Cervical cancer is the most common cancer in women aged 35 and under: every year, around 3,000 women in the UK are diagnosed with the disease and two sadly die from it every day. Luckily, there is a free cervical screening system in place to spot the signs before cancer can develop. It may be best known by its decidedly unsavoury nickname, the “smear test”, but it saves 5,000 lives a year in this country.
When the superhero world is under fire for not promoting its kick-ass women enough, Chris Evans and Jeremy Renner’s slut-shaming of Scarlett Johansson’s awesome Black Widow could not have been much more stupid. Both actors have apologised after “jokes” they made during an Avengers: Age of Ultron interview with Digital Spy outraged many fans.
Children may do the funniest things, but drawing politicians is not usually one of them. Not in this case, however, as a new competition is encouraging children to create their own versions of MPs' portraits, after it emerged earlier this week British politicians spent £250,000 of public money on self-portraits. The resulting masterpieces show that a dab of paint for a nose and a crayoned mop of hair can do the job just fine, with no taxpayers' money spared.
Muck Rack makes it simple to find people, tweets, or articles that mention any name, keyword, company, hashtag etc. We've compiled this guide to help you make the most of your search.
Selecting a term
Start searching tweets, articles from media outlets, articles mentioned in tweets, journalists'
names, titles and bios with some suggested searches:
Companies or Topics (e.g. iPhone, Microsoft)
Phrases (e.g. "cloud computing") — use quotes to keep the terms together
Twitter handles (e.g. @username) — returns those who have mentioned or replied to
Names (e.g. "David Pogue")
Hashtags (e.g. #sxsw, #london2012)
Bio details (e.g. vegan, Olympics, father)
Muck Rack's Advanced Search allows for many boolean operators.
Find results that mention multiple specified terms, use AND or
+. For example, ensure each result contains both Elon Musk and Mark Zuckerberg by
searching Obama AND Romney or Obama + Romney.
Use the operators OR or , to broaden your search when you'd like either of
multiple terms to appear in results. (This is the default behavior of our search when no operators
are used.) For example, search for democrat OR republican to find results that refer to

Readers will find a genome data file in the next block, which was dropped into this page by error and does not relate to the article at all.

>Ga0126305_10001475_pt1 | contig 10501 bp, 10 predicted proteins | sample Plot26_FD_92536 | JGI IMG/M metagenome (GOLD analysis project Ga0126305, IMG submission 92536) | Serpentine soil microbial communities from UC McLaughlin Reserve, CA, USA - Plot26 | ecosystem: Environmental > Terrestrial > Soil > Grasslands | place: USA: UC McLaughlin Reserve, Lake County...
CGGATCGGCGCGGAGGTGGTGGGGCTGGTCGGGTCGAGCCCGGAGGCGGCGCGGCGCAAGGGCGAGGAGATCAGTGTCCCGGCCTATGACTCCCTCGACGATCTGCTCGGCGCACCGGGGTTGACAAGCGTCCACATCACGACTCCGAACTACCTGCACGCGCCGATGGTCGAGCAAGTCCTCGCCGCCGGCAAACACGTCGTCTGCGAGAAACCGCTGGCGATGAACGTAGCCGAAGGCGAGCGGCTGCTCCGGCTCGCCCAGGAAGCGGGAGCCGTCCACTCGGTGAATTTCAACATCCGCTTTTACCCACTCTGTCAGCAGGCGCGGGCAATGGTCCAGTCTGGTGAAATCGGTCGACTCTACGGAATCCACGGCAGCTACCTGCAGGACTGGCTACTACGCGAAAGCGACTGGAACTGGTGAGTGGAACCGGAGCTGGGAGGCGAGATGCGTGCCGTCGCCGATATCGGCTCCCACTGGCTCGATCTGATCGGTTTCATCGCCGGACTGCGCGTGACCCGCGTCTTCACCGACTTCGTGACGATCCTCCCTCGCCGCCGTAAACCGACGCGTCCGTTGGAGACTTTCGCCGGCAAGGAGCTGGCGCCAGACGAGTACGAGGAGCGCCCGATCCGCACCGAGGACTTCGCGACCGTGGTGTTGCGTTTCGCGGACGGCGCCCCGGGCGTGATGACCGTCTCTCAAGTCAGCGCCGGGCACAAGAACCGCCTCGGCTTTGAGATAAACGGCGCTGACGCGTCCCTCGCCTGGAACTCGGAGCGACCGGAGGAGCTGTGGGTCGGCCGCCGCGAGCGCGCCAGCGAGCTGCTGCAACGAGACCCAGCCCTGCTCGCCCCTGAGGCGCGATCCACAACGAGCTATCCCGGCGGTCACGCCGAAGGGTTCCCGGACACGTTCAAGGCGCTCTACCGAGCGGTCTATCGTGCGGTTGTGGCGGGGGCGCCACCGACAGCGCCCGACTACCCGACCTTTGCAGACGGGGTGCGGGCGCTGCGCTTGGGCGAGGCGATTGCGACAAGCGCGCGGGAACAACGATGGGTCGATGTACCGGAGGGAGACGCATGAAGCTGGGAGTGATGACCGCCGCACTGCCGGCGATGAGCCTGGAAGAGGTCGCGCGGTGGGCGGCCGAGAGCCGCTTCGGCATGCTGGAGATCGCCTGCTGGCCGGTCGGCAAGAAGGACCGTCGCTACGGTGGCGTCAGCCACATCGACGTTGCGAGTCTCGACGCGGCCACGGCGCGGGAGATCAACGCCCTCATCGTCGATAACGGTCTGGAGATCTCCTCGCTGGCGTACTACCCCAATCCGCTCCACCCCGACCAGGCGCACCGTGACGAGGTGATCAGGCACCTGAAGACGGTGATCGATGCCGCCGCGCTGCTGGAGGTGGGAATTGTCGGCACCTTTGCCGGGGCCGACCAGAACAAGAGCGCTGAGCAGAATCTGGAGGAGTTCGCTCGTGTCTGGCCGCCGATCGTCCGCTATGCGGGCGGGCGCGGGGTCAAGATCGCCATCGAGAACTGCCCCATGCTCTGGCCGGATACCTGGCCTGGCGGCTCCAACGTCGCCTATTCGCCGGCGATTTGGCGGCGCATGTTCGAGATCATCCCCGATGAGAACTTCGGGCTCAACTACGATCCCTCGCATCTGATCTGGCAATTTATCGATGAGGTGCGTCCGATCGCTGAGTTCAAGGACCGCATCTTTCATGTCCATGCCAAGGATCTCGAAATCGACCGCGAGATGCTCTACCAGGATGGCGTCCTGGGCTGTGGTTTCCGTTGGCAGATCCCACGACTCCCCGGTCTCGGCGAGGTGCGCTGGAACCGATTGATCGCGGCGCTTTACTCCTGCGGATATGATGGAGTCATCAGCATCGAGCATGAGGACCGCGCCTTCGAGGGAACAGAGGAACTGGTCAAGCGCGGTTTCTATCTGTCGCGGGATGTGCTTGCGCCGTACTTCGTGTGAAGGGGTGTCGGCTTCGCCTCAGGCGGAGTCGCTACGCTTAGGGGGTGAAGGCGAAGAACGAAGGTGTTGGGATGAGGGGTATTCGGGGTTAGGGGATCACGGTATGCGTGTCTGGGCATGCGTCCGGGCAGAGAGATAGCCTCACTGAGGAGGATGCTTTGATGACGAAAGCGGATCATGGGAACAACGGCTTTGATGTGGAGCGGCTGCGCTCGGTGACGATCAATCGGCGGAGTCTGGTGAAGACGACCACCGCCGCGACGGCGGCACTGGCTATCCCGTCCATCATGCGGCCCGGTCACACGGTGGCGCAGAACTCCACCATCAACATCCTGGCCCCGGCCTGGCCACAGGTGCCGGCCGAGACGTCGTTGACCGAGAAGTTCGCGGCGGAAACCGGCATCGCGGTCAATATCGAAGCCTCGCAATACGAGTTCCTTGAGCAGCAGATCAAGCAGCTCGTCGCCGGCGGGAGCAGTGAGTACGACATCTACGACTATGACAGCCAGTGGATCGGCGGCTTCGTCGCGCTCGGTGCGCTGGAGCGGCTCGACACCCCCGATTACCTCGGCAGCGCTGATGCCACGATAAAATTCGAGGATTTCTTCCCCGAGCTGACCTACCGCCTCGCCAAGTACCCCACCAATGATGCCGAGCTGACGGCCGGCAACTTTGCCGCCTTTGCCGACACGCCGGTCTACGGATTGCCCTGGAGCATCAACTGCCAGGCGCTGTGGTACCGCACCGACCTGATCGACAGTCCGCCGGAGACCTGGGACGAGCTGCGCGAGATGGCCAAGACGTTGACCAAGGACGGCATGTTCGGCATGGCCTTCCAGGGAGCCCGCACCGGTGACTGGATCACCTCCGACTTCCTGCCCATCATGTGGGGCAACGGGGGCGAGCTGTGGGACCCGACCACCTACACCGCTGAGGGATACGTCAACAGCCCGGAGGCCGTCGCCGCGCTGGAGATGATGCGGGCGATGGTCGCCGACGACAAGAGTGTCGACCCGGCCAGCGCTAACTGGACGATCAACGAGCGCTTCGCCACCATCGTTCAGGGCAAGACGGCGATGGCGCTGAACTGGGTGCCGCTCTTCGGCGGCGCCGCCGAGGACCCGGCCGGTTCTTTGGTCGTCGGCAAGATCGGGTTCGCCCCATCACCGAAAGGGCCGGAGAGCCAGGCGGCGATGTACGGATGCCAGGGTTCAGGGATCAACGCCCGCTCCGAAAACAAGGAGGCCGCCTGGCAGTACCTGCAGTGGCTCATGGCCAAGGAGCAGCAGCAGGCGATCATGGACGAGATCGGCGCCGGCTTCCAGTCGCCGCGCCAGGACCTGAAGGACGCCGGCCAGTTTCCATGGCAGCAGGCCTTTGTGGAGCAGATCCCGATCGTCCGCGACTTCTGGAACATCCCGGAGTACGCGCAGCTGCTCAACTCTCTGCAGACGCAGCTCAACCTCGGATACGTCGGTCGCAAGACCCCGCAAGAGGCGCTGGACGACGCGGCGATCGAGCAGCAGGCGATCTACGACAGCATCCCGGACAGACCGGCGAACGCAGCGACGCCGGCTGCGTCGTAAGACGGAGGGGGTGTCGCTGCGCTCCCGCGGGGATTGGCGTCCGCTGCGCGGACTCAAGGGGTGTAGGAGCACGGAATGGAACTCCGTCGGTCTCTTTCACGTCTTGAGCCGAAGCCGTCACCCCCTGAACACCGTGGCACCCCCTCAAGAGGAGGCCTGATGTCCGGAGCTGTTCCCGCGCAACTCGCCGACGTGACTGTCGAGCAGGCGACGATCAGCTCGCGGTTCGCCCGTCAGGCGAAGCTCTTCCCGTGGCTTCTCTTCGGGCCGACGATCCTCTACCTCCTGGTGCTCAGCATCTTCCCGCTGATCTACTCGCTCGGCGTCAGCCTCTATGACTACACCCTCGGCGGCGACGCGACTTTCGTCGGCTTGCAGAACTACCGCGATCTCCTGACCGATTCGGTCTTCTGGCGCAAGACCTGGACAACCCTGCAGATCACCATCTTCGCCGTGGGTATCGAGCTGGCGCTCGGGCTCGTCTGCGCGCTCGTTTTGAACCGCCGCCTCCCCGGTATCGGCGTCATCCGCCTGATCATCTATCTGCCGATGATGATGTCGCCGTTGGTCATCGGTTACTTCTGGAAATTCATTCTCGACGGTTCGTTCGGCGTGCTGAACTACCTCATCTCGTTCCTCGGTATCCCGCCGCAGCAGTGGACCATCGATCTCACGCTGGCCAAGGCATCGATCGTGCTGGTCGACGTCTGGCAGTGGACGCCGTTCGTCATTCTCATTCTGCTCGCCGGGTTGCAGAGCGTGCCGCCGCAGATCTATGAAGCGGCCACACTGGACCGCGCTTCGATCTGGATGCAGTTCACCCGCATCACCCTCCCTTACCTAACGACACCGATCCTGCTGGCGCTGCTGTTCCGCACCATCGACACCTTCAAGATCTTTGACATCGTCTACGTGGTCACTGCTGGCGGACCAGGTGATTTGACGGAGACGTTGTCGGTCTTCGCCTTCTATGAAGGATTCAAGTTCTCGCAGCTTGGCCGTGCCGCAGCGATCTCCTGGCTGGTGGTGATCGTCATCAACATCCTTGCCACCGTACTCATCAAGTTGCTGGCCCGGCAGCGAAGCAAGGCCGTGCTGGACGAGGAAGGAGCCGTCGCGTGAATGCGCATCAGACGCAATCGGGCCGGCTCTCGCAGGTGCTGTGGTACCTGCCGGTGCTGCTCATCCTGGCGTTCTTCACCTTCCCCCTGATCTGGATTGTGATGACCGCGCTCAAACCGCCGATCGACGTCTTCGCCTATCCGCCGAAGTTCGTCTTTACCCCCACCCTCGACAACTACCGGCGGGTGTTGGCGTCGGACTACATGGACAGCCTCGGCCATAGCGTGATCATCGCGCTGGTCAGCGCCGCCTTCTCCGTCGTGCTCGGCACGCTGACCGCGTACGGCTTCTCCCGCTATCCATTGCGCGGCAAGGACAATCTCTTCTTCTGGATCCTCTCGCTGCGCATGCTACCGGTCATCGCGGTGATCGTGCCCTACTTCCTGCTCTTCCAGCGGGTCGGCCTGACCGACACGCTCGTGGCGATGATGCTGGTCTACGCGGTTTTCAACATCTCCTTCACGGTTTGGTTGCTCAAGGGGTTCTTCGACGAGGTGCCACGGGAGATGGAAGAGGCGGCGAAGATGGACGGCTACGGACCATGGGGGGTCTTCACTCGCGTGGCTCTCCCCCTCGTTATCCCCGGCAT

Democrats and/or Republicans.
Use NOT or - to subtract results from your search. For
example, searching Disney will yield results about the Walt Disney Company as well as Walt Disney
World Resort. To exclude mentions of Disney World, search for Disney -World or Disney
When using one of these operators with a phrase, enclose it in quotation marks. For example, you can
find results about smartphones excluding Apple's iPhone 4S by searching smartphone -"iPhone
Exact case matching or punctuation
If you're searching for a brand name or keyword that relies on specific punctuation marks or capitalization, you can
find results that match your exact query by adding matchcase: before the keyword you're searching for, like matchcase:E*TRADE .
Use parentheses to separate multiple
boolean phrases. For example, to find journalists talking about having fun in Disney World or
Disneyland, search for ("disney world" OR disneyland) AND fun.
An asterisk can be used to search for any variation of a root word truncated by the asterisk. For example, searching for admin* will return results for administrator, administration, administer, administered, etc.
A near operator is an AND operator where you can control the distance between the words. You can vary the distance the near operation uses by adding a forward slash and number (between 0-99) such as strawberries NEAR/10 "whipped cream", which means the strawberries must exist within 10 words of "whipped cream".